Lagos — Amidst disagreement between Federal Government and Moody's Investment Services, a global financial rating agency, over the later's downgrade of Nigeria, the country's bond and treasury instruments crashed yesterday, at the short end of the tenors.
The 30-Day and 90-Day Nigerian Interbank Offered Rate, NIBOR, decreased to 19.94% and 21.21% respectively, though the 180-Day NIBOR increased to 23.04%
The discount rates on the Nigerian Treasury Bills (NTBs) depreciated significantly also by an average of about 50 basis points in the 2-way-quote market, though market activity was very high and trading was across all bills on the curve The investment banker, FSDH Merchant Bank Limited, in a release last night, stated: "Prices dipped across all the maturities traded today in the 2-way quote Bond Market, as the market reacted to Moody's downgrade of Nigeria's sovereign issuer rating from B1 to B2.
"The high yields seen following the sell-off generated interest from the PFAs (Pension Funds Administrators) although prices ultimately closed lower than opening level"
The Federal Government has disagreed with the latest Moody's downgrade of Nigeria from a B1 stable to B2, saying it does not reflect the positive trend in the economy.
Moody's Investor Service two days ago announced the downgrade of the federal government's long-term issuer credit rating, thus reversing the rating assigned by them to the Nigerian government in December 2016.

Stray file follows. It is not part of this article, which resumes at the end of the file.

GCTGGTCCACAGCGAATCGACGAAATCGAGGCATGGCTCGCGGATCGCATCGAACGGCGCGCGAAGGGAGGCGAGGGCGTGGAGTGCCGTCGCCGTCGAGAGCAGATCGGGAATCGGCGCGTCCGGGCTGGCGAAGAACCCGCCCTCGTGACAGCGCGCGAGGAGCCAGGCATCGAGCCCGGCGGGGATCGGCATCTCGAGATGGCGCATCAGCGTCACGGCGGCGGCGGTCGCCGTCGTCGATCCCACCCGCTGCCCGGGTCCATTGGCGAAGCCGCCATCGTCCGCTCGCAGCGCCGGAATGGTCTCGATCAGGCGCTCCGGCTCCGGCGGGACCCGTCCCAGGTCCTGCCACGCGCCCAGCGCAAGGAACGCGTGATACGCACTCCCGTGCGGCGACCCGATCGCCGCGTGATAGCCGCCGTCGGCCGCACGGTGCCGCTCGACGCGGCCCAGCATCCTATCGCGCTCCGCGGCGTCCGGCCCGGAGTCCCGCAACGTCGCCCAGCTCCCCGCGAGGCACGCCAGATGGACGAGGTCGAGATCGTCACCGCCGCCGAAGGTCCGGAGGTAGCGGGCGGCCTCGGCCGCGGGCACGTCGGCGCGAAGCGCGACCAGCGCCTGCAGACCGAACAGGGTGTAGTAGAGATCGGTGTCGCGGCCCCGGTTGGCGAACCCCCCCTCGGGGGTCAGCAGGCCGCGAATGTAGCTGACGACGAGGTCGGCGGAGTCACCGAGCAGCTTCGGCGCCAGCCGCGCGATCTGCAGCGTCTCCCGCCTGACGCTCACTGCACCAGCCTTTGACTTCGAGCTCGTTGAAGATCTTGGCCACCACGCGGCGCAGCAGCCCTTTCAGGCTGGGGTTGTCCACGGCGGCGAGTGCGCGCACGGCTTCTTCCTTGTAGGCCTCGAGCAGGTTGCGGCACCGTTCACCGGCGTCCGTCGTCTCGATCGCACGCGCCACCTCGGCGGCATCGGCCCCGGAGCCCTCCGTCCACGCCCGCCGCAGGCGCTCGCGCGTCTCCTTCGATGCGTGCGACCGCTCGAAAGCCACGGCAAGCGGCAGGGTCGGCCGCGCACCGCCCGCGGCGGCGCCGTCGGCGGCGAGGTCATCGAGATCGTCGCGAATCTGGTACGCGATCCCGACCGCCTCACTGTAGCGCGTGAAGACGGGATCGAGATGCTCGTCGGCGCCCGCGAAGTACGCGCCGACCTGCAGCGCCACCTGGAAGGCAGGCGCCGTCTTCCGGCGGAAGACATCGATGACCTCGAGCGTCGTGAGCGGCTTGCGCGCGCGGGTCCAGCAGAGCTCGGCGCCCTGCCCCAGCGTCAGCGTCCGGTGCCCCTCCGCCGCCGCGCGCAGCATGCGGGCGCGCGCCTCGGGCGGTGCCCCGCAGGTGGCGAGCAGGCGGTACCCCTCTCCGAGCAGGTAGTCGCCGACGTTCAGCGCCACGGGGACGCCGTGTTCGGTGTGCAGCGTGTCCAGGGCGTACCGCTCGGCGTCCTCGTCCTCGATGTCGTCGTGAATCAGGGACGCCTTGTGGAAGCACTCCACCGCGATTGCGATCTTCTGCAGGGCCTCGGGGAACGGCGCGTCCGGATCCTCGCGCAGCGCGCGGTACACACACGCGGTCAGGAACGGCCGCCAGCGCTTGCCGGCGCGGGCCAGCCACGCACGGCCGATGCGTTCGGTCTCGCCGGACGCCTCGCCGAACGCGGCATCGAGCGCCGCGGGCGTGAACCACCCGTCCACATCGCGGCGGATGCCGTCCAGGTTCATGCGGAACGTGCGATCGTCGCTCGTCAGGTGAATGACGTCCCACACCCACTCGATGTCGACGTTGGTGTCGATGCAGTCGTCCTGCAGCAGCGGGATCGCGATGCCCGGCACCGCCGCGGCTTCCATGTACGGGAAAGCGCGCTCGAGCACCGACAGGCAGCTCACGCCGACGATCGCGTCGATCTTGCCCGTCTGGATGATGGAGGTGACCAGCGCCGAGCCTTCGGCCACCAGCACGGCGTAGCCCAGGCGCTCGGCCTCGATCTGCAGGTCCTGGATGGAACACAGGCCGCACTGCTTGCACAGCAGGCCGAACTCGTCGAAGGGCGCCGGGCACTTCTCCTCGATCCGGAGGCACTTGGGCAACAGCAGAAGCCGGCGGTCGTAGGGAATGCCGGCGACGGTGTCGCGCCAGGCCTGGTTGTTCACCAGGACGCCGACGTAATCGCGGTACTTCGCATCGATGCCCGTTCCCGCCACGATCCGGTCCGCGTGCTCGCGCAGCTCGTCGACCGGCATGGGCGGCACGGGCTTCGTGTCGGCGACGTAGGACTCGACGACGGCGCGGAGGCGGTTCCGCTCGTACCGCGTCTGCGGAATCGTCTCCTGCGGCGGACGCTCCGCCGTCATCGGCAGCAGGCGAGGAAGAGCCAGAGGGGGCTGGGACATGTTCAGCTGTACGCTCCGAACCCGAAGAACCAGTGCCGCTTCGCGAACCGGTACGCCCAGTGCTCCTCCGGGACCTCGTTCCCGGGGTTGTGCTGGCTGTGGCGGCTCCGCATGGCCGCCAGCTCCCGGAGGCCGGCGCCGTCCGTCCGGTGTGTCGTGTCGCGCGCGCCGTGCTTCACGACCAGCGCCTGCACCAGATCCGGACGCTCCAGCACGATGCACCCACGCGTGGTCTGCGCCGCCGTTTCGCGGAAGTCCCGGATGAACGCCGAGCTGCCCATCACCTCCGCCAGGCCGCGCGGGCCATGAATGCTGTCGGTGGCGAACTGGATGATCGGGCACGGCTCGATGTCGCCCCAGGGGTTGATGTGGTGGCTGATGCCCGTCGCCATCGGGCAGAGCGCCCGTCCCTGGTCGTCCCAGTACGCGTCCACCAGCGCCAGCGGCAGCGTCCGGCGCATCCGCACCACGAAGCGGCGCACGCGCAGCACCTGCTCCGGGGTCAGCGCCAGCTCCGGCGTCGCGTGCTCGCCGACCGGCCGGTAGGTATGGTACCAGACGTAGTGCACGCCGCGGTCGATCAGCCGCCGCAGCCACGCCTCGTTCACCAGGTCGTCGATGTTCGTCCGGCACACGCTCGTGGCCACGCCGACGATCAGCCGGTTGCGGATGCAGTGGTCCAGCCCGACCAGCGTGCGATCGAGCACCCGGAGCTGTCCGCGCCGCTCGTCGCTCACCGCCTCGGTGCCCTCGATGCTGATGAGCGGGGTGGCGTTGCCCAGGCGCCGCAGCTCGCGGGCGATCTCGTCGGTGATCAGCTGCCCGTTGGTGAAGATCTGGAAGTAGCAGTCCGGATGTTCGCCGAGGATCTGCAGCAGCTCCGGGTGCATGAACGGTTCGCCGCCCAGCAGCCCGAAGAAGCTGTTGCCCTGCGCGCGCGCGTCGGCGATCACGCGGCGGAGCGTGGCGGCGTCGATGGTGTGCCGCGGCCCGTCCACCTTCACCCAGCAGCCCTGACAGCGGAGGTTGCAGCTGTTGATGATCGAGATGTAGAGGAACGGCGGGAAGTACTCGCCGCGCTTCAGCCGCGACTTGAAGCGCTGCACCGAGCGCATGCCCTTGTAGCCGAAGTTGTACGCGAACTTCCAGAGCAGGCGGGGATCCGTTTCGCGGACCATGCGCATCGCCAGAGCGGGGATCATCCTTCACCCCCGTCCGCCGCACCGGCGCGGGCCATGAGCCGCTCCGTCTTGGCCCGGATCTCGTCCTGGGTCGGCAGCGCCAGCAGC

Issuer credit rating is a forward-looking evaluation about an obligor's overall credit worthiness.
The downgrade by the international rating agency indicates that the government is now less likely to meet its domestic and foreign financial commitments.
But in a joint statement by the Ministry of Finance, Central Bank of Nigeria and Debt Management Office yesterday the Federal Government stated: "Since Nigeria was last rated by Moody's (as B1 stable) in December 2016, Nigeria has successfully emerged from a protracted recession and recorded important improvements across a broad range of indices."
The statement stressed that the Nigerian economy has witnessed a growth of 0.55% in Q2 of 2017, as well as returning business confidence as evidenced by a PMI index of 55.0%.
Other indicators include; a stable foreign exchange window, with improving liquidity and convergence of parallel and official rates.
Reeling out positive developments to counter Moody's rating the government further stated: "Significantly improved foreign exchange reserves, now totalling $34 billion. Increased oil production, combined with stable and now improving oil prices. A slowly improving revenue profile, with non-oil revenue (principally taxes) up 10%, month-on-month improvements in inflation levels since January 2017, with inflation continuing to trend downwards.